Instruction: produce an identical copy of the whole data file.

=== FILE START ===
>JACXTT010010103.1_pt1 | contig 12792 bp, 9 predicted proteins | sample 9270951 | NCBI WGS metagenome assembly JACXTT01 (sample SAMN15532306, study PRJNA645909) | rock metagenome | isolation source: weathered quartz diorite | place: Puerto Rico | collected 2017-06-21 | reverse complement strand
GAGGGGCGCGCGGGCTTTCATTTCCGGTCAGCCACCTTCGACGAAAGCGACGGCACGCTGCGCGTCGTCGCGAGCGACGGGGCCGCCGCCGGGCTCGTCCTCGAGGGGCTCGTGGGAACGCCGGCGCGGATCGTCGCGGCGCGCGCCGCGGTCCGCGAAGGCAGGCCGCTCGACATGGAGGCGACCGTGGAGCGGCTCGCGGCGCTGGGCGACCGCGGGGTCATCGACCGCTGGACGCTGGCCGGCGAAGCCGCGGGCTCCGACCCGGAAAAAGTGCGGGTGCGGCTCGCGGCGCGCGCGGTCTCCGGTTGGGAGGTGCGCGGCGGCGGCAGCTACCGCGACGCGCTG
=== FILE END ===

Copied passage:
>JACXTT010010103.1_pt1 | contig 12792 bp, 9 predicted proteins | sample 9270951 | NCBI WGS metagenome assembly JACXTT01 (sample SAMN15532306, study PRJNA645909) | rock metagenome | isolation source: weathered quartz diorite | place: Puerto Rico | collected 2017-06-21 | reverse complement strand
GAGGGGCGCGCGGGCTTTCATTTCCGGTCAGCCACCTTCGACGAAAGCGACGGCACGCTGCGCGTCGTCGCGAGCGACGGGGCCGCCGCCGGGCTCGTCCTCGAGGGGCTCGTGGGAACGCCGGCGCGGATCGTCGCGGCGCGCGCCGCGGTCCGCGAAGGCAGGCCGCTCGACATGGAGGCGACCGTGGAGCGGCTCGCGGCGCTGGGCGACCGCGGGGTCATCGACCGCTGGACGCTGGCCGGCGAAGCCGCGGGCTCCGACCCGGAAAAAGTGCGGGTGCGGCTCGCGGCGCGCGCGGTCTCCGGTTGGGAGGTGCGCGGCGGCGGCAGCTACCGCGACGCGCTG